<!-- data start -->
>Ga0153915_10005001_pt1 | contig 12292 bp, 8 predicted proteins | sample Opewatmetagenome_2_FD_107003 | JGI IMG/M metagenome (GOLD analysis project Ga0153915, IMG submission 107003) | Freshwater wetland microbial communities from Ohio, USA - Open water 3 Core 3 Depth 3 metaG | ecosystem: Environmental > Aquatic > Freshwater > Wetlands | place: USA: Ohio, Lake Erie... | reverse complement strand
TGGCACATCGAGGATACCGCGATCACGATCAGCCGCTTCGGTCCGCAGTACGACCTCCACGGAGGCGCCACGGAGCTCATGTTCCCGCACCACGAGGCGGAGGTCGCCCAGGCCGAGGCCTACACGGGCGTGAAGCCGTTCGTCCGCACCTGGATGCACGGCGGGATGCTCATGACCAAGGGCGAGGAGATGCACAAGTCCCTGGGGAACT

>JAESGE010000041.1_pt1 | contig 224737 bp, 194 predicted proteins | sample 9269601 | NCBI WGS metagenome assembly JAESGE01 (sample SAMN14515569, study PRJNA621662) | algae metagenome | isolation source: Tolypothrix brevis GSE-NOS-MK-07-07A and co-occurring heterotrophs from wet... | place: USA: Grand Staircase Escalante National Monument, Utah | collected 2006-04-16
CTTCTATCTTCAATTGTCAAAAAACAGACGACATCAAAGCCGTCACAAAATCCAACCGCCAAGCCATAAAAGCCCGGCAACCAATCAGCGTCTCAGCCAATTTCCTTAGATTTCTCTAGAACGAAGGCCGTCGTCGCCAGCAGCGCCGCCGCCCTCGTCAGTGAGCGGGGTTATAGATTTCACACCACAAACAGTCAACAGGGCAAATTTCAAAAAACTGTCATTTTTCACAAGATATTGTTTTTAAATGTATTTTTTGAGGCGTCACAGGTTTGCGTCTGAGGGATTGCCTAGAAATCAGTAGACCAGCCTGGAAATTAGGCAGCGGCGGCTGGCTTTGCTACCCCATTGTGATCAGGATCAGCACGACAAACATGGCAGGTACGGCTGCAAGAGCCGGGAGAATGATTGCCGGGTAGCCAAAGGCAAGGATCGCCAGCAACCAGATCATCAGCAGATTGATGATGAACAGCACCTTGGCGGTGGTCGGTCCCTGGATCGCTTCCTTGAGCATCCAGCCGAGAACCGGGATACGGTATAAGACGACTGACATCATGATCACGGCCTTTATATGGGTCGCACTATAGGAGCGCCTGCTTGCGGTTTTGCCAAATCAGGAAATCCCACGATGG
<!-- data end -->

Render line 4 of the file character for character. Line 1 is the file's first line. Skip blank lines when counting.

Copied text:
CTTCTATCTTCAATTGTCAAAAAACAGACGACATCAAAGCCGTCACAAAATCCAACCGCCAAGCCATAAAAGCCCGGCAACCAATCAGCGTCTCAGCCAATTTCCTTAGATTTCTCTAGAACGAAGGCCGTCGTCGCCAGCAGCGCCGCCGCCCTCGTCAGTGAGCGGGGTTATAGATTTCACACCACAAACAGTCAACAGGGCAAATTTCAAAAAACTGTCATTTTTCACAAGATATTGTTTTTAAATGTATTTTTTGAGGCGTCACAGGTTTGCGTCTGAGGGATTGCCTAGAAATCAGTAGACCAGCCTGGAAATTAGGCAGCGGCGGCTGGCTTTGCTACCCCATTGTGATCAGGATCAGCACGACAAACATGGCAGGTACGGCTGCAAGAGCCGGGAGAATGATTGCCGGGTAGCCAAAGGCAAGGATCGCCAGCAACCAGATCATCAGCAGATTGATGATGAACAGCACCTTGGCGGTGGTCGGTCCCTGGATCGCTTCCTTGAGCATCCAGCCGAGAACCGGGATACGGTATAAGACGACTGACATCATGATCACGGCCTTTATATGGGTCGCACTATAGGAGCGCCTGCTTGCGGTTTTGCCAAATCAGGAAATCCCACGATGG